These articles serve as an interesting and unexpected addition to the growing discourse on the significance of 2014. It is always good be jolted out of conventional patterns of thought. However, while acknowledging the usefulness of the articles it is also important not to lose track of their broader point. They accept the narrative of national shame but insist that it is artificially directed toward the wrong events and years. Put plainly, the argument runs as follows: the Sino-Japanese War was bad for China but the Russo-Japanese War was worse. Instead of questioning the and moving beyond narratives of national shame, advocated by historians Orville Schell and John Delury, these articles embrace it. In this way, they are not too different from much of the commentary on the Sino-Japanese War.

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China-Hands, China-Watchers, Friends of China and 知华派: What does it mean to understand China?

Buried in the recent controversy over Yanjing Academy at Peking University is a debate about what it means for foreigners to study, research and hopefully understand at least a little bit about China. As tensions between the Peking University administration and the student body about the plans for Yanjing Academy crested in mid-July, Jiang Guohua, 姜国华, head of the General Office of Yanjing College, and Jiang Langlang, 蒋朗朗, spokesperson for Peking University revealed more about the goals of the proposed college as well as some interesting rhetorical choices and terminology about foreigners who study China.

Jiang Guohua, when describing the purpose of the new academy let slip a line unlikely to make it into the institution’s English-language recruitment materials. After stating that Yanjing Academy is in the service of China’s soft-power goals, he went into the specifics of what types of foreigners it hopes to attract and develop: ones who understand China, love China, make a contribution to the world, who know China and are a friend of China: ( “燕京学堂”是培养了解中国的人才,这是我们服务国家战略很重要的一部分,我们希望培养了解中国,热爱中国,奉献世界、知华友华的人.)。

Jiang Langlang supplements this position by saying that Yanjing Academy has two important goals: first, to educate students in Chinese history and culture so they become someone knowledge about and interested in China (比较系统地了解中国历史文化和现实,对中国文化和情况产生浓厚兴趣,将来成为一个对中国有兴趣的知华派). Second, and very much related to the first, he believes Yanjing College will help students think about questions from a Chinese perspective and to recognize the special aspects of each country’s development. (试着从中国文化和中国的角度去观察问题,思考问题,自觉地防止西方中心主义的思维,全面认识人类文明的多样性和各国发展道路的独特性).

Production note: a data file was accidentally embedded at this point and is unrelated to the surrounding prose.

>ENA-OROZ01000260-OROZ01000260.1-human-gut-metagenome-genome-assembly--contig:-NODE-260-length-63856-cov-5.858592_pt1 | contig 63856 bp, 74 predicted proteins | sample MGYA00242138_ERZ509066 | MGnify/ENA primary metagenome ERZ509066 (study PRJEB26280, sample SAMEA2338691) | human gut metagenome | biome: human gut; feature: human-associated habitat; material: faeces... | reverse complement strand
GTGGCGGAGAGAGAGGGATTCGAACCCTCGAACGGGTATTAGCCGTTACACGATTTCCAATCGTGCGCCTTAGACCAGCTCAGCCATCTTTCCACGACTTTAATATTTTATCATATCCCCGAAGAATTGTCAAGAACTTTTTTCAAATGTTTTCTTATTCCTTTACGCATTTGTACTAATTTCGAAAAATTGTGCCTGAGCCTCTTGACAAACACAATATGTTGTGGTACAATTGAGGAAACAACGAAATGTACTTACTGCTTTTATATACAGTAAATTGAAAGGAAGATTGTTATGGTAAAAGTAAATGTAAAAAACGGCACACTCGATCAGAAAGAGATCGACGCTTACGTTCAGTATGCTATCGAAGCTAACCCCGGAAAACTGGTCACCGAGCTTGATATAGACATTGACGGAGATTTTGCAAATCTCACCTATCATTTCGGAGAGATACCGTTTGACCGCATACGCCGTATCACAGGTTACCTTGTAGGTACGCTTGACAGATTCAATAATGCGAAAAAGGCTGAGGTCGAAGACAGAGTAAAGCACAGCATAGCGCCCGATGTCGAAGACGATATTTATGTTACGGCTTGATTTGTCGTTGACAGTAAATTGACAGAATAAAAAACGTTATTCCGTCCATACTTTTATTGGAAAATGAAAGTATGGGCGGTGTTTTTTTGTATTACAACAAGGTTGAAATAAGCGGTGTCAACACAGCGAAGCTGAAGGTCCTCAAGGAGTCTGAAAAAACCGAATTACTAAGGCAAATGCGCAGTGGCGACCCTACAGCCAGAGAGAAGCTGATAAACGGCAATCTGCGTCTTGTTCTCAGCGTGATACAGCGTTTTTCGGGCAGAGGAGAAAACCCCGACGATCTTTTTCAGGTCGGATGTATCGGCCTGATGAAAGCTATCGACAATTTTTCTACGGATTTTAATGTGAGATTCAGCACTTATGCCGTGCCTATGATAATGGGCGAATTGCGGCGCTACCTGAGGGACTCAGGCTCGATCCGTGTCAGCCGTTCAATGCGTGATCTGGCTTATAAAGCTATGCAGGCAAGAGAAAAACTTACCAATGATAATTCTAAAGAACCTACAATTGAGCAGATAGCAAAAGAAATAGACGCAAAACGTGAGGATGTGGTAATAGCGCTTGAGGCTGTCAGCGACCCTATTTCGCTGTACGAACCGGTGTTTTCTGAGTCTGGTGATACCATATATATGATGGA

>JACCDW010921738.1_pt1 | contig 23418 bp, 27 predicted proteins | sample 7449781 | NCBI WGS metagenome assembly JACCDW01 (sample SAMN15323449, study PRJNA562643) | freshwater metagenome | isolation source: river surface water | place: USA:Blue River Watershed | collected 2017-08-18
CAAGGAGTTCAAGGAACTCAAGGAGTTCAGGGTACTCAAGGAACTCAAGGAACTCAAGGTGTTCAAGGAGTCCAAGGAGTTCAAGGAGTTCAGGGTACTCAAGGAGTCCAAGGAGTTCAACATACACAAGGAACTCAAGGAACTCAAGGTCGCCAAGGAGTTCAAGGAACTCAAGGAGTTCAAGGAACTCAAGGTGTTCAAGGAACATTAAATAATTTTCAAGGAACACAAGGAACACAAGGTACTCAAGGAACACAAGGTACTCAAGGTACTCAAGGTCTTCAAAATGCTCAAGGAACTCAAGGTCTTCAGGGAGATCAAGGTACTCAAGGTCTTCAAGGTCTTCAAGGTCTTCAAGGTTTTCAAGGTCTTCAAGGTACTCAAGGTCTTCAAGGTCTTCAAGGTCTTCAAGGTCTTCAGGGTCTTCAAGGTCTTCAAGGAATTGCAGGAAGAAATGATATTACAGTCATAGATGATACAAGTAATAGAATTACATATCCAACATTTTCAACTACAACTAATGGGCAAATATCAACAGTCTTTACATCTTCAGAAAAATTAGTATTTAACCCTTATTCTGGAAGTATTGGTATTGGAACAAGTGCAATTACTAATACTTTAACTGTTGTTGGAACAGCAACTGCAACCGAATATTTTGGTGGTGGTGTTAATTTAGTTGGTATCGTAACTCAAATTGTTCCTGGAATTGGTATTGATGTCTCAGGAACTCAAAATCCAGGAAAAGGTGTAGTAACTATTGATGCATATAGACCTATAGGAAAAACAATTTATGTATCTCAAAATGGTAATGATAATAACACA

It is interesting to note what type of terminology Jiang Guohua and Jiang Langlang use and leave out when discussing the goals of Yanjing Academy. They eschew the familiar Zhongguo tong (中国通), usually translated as China-hand or China-expert and instead go with Zhihua pai (知华派). Jiang Guohua also uses the term friend of China (友华的人). In order to think more about what it means to be a 知华派, it is worthwhile to briefly overview the terminology, in Chinese and English, of the various ways to describe foreigners studying, researching and thinking about China.

Let’s begin with English-language terms that were once common but now are comparatively rare: Orientalist and Sinologist. Except for the names of certain Academic groups (The American Oriental Society) the first term is not used that much.  For fairly obvious reasons of political correctness it is rare for someone to self-identify as an Orientalist. Likewise, not that many people use the term Sinologist to describe themselves. For one thing, the creation, expansion and institutionalization of modern Chinese studies, at least in the United States, meant moving away Sinology, a field that was perceived as antiquarian, irrelevant and, damningly, European. Like so much else of the history of Chinese studies in the United States, the attack on Sinology, as a term and as a field, tied very closely to the attitudes and beliefs of John King Fairbank. He thought Sinology—as he conceived of it, the pouring over of ancient texts to make narrow philological arguments— as a refuge for “nitpickers”[1]; its adherents too often becoming “the servants of the language, if not its bond slaves.”[2] Sinology was on the way out; identifying as a historian or social scientist was on the way in.

China-hand, a term about as far away from Sinologist as possible, solidified in the period before, during and after World War II, and implied more knowledge about the present conditions in China rather than its ancient history, which remained the domain of Sinologists. It ultimately became closely associated State Department officials of the mid-20th century, who were often born in China, the offspring of merchants or missionaries, and though well-versed in Chinese language, culture and history, they used this knowledge to report on and evaluate the strength, weakness and future prospects of the KMT and CCP. They were chiefly concerned with present-day domestic Chinese politics and social conditions rather than, say, Buddhism in the 9th century. Being a China-hand, though, was dangerous, especially in the 1950s, when foreign service officers John Stuart Service and John Payton Davies were purged from the State Department for correctly predicting the triumph of the Communist Party and being viewed as too sympathetic to the Red Cause. Now, it seems the term-China hand appears most frequently in books by and about this group of people.[3]